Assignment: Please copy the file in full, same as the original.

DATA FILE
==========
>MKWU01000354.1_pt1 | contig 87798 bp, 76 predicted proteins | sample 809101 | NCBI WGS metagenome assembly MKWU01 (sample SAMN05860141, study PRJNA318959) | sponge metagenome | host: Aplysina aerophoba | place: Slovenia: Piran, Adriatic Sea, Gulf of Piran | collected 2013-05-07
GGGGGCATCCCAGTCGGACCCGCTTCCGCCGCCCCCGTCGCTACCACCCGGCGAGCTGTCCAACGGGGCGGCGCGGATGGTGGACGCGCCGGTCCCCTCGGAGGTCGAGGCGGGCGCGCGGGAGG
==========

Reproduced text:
>MKWU01000354.1_pt1 | contig 87798 bp, 76 predicted proteins | sample 809101 | NCBI WGS metagenome assembly MKWU01 (sample SAMN05860141, study PRJNA318959) | sponge metagenome | host: Aplysina aerophoba | place: Slovenia: Piran, Adriatic Sea, Gulf of Piran | collected 2013-05-07
GGGGGCATCCCAGTCGGACCCGCTTCCGCCGCCCCCGTCGCTACCACCCGGCGAGCTGTCCAACGGGGCGGCGCGGATGGTGGACGCGCCGGTCCCCTCGGAGGTCGAGGCGGGCGCGCGGGAGG